It’s no secret that kids are defenseless against toy prizes in kids meals and ads that lure them in for greasy burgers, chicken nuggets and French fries. In the last few years, fast-food companies have been pledging to clean up their act when it comes to advertising to children.

But those promises are falling flat, according to a new study that found that fast-food ads aimed at children are still full of cartoon characters, movie references and enticements about toy giveaways.

“Advertisers use images of toy premiums, music, and movie characters to associate their product with excitement, energy, and fun,” said lead researcher Jim Sargent, co-director of the Cancer Control Program at Dartmouth-Hitchcock Norris Cotton Cancer Center, in a press release.

“They emphasize recognition of the brand, the packaging and the restaurant, with little emphasis on the food products sold there. This heavy dose of branding serves to help a child recognize the storefront of a fast food chain from the backseat and pester their parents to stop for a meal that features the latest superhero.”

Since 2006, initiatives run by the Better Business Bureau have set marketing guidelines for quick-service restaurants about advertising to kids and they have encouraged companies to voluntarily sign on. For example, advertisements should feature only meals that meet certain nutritional standards. And ads should focus on the food, not on toys or movie characters.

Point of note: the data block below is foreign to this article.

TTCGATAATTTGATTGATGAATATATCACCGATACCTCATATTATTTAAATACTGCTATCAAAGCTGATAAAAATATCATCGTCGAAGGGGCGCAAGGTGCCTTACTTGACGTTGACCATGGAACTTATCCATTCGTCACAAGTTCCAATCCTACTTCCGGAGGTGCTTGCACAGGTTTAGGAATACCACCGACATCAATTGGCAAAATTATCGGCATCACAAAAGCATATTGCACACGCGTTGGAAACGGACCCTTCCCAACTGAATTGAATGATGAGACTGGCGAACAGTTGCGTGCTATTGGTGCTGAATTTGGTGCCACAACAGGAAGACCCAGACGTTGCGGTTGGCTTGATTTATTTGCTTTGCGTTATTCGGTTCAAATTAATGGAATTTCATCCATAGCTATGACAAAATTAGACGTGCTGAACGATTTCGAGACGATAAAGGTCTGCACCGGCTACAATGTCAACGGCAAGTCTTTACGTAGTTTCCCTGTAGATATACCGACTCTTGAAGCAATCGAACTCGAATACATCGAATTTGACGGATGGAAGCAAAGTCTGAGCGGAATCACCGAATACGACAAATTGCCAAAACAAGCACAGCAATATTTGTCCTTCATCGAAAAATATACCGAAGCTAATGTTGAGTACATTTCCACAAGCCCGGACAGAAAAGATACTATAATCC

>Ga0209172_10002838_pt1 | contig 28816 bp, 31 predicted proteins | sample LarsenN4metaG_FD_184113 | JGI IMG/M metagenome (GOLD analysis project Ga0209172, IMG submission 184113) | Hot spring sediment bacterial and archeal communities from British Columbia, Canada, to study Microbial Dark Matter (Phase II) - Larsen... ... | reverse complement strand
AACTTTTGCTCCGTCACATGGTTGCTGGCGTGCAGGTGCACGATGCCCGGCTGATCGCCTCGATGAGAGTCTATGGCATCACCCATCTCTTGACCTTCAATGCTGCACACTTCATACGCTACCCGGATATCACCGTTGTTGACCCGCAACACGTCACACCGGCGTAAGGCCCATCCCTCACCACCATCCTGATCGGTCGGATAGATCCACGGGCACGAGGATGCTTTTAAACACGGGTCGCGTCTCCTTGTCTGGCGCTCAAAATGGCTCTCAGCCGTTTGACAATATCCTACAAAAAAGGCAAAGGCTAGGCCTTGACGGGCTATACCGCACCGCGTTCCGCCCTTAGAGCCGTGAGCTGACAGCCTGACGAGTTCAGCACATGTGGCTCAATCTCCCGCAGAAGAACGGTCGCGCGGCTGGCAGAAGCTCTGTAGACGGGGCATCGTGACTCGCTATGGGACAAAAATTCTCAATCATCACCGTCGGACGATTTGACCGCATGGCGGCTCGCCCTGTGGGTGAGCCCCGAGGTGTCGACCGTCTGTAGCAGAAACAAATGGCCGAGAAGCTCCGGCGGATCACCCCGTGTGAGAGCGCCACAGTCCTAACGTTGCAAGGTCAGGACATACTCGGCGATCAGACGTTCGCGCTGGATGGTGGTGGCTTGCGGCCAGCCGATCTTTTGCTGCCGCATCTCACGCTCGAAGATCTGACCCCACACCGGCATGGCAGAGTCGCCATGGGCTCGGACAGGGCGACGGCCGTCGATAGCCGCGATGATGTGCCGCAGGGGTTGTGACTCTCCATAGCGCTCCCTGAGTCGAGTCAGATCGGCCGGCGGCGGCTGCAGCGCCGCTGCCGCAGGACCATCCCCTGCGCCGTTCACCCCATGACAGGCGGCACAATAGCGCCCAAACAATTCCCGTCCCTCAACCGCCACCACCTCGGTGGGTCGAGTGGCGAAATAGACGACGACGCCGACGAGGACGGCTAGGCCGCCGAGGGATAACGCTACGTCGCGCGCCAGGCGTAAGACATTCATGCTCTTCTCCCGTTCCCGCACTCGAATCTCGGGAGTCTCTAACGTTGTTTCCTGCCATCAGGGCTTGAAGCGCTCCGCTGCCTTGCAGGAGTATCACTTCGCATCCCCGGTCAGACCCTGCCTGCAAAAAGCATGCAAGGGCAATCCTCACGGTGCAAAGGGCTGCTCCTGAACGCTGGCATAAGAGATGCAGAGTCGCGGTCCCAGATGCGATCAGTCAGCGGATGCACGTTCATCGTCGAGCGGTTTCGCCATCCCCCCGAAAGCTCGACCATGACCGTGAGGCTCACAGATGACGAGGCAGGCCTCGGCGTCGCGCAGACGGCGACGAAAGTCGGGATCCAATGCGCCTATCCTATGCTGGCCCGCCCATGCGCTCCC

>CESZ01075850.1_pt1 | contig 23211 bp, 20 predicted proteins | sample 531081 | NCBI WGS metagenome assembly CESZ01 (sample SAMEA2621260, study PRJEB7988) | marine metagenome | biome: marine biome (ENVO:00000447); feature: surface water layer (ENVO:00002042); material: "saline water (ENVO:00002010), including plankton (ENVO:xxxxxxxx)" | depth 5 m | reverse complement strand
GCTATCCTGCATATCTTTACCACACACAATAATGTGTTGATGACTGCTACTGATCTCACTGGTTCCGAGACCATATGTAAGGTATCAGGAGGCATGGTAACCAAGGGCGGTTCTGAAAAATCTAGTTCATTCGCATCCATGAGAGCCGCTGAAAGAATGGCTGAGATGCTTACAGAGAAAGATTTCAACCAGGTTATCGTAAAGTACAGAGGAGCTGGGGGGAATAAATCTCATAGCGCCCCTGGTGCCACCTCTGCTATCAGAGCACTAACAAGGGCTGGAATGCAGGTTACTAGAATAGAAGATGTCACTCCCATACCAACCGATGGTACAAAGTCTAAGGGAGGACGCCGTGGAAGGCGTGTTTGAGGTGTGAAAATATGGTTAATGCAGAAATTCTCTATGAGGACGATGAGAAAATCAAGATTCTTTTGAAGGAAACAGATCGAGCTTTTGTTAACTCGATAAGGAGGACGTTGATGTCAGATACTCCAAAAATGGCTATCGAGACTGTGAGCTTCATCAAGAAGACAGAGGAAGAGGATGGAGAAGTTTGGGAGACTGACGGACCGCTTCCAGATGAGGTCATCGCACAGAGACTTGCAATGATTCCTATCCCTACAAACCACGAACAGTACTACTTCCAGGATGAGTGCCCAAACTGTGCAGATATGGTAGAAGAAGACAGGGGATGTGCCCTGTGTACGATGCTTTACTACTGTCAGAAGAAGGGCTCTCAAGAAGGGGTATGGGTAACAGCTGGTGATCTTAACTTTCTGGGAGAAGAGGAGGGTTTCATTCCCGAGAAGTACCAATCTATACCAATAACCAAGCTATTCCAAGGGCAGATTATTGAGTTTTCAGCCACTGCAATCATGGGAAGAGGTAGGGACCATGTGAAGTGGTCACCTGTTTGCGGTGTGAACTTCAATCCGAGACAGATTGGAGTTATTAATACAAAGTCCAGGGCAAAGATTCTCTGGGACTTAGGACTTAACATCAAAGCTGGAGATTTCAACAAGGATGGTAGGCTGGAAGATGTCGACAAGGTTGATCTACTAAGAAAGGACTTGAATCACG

To see whether companies were living up to those guidelines, Sargent and colleagues analyzed all national TV commercials for the top 25 quick-service restaurants that aired for a year in 2009 and 2010.

Ninety-nine percent of the ads aimed at children came from McDonald’s and Burger King, the researchers report today in the journal PLOS ONE. Subway accounted for the tiny remaining proportion. Nearly 80 percent of kids’ ads appeared on four cable networks: Cartoon Network, Nickelodeon, Disney XD and Nicktoons.

Commercials aimed at adults tended to focus on the food and its taste, price and size, the study found. Ads for kids, on the other hand, emphasized other stuff that kids care about.

Nearly 70 percent of the kid commercials, for example, featured toy giveaways. More than half mentioned major movies (compared to just 14 percent of the grown-up ads).

More than 40 percent of the ads for kids also showed restaurants from the outside, giving kids a visual hook to look out for from the back seat of a car. Only 12 percent of adult ads offered a street view.

Previous research has shown that advertisements have a strong influence on how much fast food kids eat and that children like food better when it’s linked to animated characters.

“We hope the study can encourage greater accountability in food advertising to children,” Sargent said in the press release. “To be effective, I think we need annual evaluations conducted by an agency like the Federal Trade Commission.”

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